Friday, January 28, 2011

Layton's Glaring, Calculating and Inexcusable Omission

On the occasional of Holocaust Remembrance Day, Prime Minister Stephen Harper said:
“As we commemorate the solemn anniversary of the liberation of the Auschwitz death camp, we remember the countless people, including six million Jewish men, women, and children who were murdered by the Nazis.
“The Holocaust was not just a crime against a specific group of people, it was also a crime against all of humanity; a betrayal of the most fundamental values of freedom, democracy, human rights and the rule of law.

“While we cannot begin to understand the suffering endured by those who lived and those who died in the dark days of the Holocaust, it is our duty to keep their memory alive.

“As we remember and mourn those who lost their lives more than six decades ago, we must also remember the lessons learned from the Holocaust, and we must honour the legacy of those who survived.”
Liberal leader Michael Igatieff said:
“Today marks an occasion for solemn observance here in Canada, as we reflect upon the Shoah and the six million Jewish men, women and children lost to this crime against humanity, and the great suffering and loss from this genocide we are still trying to come to terms with in our time.
 “The liberation of the Auschwitz death camp, which occurred on this day, was an ultimate victory against the evils of the Nazi regime and the deep roots of anti-Semitism which lay in its repellent vision of humanity.

“We must remain vigilant in our opposition to the anti-Semitism which continues to this day and hold fast to our commitment to human rights, our fundamental belief in the sanctity of religious freedoms, and the values of mutual respect and tolerance all Canadians share...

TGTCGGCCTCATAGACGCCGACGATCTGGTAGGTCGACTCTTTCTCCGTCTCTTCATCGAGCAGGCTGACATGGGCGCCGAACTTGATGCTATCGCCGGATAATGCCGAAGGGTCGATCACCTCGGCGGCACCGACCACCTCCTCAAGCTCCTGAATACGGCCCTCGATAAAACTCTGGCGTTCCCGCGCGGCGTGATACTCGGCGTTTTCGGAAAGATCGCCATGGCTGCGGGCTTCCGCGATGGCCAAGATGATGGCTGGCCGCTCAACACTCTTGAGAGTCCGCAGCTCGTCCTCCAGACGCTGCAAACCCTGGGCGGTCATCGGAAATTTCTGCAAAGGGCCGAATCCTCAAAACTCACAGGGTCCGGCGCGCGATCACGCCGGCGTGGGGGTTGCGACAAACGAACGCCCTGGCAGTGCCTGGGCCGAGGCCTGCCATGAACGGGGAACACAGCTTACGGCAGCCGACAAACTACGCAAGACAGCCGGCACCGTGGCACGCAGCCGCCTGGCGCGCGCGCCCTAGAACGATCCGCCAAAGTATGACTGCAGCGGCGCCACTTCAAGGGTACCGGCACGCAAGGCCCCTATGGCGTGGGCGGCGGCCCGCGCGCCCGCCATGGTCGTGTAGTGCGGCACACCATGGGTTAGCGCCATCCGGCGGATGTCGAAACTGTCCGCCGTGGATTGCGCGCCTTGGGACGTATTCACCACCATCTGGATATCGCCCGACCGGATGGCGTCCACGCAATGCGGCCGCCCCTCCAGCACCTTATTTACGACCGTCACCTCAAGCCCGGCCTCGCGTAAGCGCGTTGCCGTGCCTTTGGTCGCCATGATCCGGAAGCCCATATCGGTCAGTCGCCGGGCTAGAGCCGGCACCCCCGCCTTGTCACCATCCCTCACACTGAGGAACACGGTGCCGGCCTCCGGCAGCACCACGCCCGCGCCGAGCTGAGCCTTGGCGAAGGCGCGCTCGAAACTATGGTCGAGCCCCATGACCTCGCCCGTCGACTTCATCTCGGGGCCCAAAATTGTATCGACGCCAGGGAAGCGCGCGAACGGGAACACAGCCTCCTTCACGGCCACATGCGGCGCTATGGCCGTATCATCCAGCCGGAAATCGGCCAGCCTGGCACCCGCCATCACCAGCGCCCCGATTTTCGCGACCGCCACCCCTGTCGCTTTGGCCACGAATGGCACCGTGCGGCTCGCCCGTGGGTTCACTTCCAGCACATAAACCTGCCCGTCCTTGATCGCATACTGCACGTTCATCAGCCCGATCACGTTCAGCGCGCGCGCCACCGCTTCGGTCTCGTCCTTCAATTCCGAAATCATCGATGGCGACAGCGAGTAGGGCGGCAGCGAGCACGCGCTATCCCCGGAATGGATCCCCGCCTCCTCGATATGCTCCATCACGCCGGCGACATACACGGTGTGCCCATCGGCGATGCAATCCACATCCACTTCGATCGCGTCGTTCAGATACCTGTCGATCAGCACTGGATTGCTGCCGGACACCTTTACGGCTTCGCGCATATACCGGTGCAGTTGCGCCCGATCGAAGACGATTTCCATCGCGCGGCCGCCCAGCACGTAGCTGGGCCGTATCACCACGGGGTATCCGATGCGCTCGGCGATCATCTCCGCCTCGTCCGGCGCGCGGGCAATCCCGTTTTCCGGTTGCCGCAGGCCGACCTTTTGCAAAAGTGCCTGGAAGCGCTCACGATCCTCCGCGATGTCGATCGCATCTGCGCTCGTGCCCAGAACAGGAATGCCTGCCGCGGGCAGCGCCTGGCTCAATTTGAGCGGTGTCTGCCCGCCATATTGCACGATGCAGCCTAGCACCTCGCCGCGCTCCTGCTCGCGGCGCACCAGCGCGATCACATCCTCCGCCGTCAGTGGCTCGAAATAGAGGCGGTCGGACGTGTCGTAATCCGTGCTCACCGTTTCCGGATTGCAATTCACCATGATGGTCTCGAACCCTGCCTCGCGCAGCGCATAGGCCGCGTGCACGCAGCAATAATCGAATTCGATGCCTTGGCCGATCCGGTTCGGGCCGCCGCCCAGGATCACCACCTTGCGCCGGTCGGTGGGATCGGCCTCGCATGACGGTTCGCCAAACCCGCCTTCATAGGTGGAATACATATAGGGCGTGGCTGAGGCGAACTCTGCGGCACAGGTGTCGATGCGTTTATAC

NDP leader Jack Layton said:
Today marks the anniversary of the liberation of Auschwitz-Birkenau, the largest of the Nazi death camps. This solemn anniversary was declared International Holocaust Remembrance Day by the United Nations just a few years ago, and gives us an opportunity honour the memory of Holocaust victims.

We can never forget the hatred that destroyed an entire generation, as those that survived were forced to live with the memory of the evil they had encountered.

Today is a day of remembrance, but we cannot forget that intolerance still exists around the world today and there is much work to be done.
That's a pretty neat trick, Jacko--remembering the Holocaust without ever once mentioning the Jews. ("An entire generation" destroyed, eh? What a hollow and generic way to put it.) No doubt your many Muslim fans (the Muslim minority having overtaken the Jewish one in numbers and growing e'er larger by the day) would approve.

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